Jun 3, 2015
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A new boutique clothing and apparel shop is set to open soon on Macdonald Avenue in Richmond.

City residents Johanna Arroliga and Adriana Vasquez, both 26 years old, said they are poised to open Ella (pronounced a-yah) at 3526 Macdonald Ave., near 36th Avenue. The pair, who were classmates at Helms Middle School and Richmond High, are awaiting a business license before officially opening, Arroliga said.

“Just getting the word out,” she added.

The small business is offering clothing, accessories and an environment aimed at empowering girls and women (included the outfit worn in the image below), Arroliga said. The business’ vision was partly inspired by Arroliga’s mother, who died of cancer Jan. 12.

“I’m choosing to honor her name,” she said, adding the process of starting the company has greatly helped her through the grieving process.

ella.6-2-1When Arroliga’s mother passed after an eight-month battle with her illness, she had no money to bury her. Her mother was a hard worker who loved being self-employed, so Arroliga vowed to pass along her legacy of love, patience, understanding and family through a new business.

The sign outside my store is my way of leaving a piece of her, her memory, her legacy,” Arroliga said. “I wasn’t able to afford a plot at the time of her death. Now that sign is there for everybody to see.”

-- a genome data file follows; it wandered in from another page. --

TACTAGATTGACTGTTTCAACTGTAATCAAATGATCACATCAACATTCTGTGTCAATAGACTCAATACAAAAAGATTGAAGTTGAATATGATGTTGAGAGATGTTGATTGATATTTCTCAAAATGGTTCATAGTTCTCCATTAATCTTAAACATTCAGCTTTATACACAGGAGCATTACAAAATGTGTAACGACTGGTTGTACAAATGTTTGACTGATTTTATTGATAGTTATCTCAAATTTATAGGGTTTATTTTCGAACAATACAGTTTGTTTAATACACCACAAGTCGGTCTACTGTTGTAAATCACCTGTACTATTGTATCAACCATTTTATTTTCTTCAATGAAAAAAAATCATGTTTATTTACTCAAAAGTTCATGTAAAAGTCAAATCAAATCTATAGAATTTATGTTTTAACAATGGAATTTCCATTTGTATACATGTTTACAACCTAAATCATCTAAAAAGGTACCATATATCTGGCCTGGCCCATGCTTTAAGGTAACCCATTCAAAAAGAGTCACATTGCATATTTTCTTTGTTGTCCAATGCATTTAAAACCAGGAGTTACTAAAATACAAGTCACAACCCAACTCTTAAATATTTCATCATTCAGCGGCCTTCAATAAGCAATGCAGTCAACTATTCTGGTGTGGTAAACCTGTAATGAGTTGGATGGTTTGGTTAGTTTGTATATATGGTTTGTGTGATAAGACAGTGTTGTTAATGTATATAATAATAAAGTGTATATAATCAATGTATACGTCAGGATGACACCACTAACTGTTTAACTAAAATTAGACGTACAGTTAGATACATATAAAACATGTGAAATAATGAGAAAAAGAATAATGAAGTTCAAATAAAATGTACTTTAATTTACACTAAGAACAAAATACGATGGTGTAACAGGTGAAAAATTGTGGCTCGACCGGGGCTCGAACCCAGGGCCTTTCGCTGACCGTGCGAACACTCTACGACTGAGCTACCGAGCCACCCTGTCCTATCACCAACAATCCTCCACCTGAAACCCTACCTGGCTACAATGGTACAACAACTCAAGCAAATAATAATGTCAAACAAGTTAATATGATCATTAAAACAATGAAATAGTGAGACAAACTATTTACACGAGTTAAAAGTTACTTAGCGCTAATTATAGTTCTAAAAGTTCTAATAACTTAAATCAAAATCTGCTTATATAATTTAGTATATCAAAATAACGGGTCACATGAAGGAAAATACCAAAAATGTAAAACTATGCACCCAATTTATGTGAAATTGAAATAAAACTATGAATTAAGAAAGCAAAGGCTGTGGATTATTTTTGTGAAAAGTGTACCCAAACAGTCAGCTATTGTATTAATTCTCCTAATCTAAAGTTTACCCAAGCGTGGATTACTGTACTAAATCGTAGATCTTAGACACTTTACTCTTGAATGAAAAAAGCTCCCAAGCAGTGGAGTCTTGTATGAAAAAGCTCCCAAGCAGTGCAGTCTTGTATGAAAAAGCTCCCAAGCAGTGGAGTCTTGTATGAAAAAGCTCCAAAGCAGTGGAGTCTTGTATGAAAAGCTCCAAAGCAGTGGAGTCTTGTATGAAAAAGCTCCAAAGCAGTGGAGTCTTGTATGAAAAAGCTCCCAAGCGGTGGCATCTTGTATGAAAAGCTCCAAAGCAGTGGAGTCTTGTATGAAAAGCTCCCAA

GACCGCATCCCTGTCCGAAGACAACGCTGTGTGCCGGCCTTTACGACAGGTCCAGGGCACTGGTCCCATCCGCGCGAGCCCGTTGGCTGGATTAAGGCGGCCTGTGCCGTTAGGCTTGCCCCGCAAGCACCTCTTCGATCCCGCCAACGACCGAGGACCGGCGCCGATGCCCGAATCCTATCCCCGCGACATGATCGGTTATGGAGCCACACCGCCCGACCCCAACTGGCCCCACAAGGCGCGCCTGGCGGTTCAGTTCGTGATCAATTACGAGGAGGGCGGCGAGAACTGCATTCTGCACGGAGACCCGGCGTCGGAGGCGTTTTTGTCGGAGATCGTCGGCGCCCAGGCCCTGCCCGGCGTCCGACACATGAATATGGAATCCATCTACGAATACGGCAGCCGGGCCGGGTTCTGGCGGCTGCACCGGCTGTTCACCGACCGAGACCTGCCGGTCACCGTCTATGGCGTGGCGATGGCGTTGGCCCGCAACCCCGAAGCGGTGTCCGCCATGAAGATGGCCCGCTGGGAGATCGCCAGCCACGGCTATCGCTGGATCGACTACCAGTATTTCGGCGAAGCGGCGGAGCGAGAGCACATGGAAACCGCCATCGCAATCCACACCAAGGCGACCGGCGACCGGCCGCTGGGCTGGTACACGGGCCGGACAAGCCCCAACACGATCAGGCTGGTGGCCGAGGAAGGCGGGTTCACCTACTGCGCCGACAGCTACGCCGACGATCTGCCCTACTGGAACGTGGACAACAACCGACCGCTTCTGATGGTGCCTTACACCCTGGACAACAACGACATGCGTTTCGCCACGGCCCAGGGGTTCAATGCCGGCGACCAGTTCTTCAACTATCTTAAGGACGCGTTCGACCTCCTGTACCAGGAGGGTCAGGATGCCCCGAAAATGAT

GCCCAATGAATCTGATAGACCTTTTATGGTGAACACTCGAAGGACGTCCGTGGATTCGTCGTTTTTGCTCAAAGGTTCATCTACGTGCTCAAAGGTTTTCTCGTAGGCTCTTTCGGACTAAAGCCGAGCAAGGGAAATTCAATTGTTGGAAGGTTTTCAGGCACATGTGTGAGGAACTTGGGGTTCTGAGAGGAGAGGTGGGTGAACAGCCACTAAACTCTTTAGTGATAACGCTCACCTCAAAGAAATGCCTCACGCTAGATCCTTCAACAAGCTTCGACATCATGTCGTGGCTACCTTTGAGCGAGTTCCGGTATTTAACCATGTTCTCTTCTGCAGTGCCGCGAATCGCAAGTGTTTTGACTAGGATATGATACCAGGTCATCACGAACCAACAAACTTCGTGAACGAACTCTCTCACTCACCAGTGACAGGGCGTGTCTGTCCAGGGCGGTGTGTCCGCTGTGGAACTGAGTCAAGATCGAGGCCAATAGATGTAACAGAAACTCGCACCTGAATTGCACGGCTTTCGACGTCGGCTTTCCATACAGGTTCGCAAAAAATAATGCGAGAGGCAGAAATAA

Vasquez has a similar mission, having paired with Arroliga to honor her parents. Her father survived cancer.

Along with the product line (some items can currently be viewed and ordered through the company’s Instagram account here), Arroliga and Vasquez are learning to sew with the aim of creating matching mommy-daughter sets for their clients. The idea came to Arroliga when she learned loved ones are often memorialized through quilts from a loved ones clothing. She is learning the craft on her mother’s sewing machine.

Concurrently, Arroliga is also setting up a nonprofit organization honoring her mom’s legacy that aims to donate to the families of cancer-stricken women and children in the San Pablo and Richmond areas. Before her death, Arroliga’s mother had wanted to start a nonprofit.

“That is the reason we decided to name the store ELLA (ay•ya) because that’s who we are doing it for in hopes to inspire and empower all women in the area,” Arroliga said.

The founders hope their business will help inspire an influx of affordable shopping options along Macdonald Avenue.

“This can be a movement, we just need people willing to make the jump,” according to the company’s Instagram. “Everybody is unique and has something different to offer. So please if interested ask questions because we are not looking to compete. @3lla.co is on a mission to Inspire!”


About the Author

Mike Aldax is the editor of the Richmond Standard. He has 13 years of journalism experience, most recently as a reporter for the San Francisco Examiner. He previously held roles as reporter and editor at Bay City News, Napa Valley Register, Garden Island Newspaper in Kaua’i, and the Queens Courier in New York City.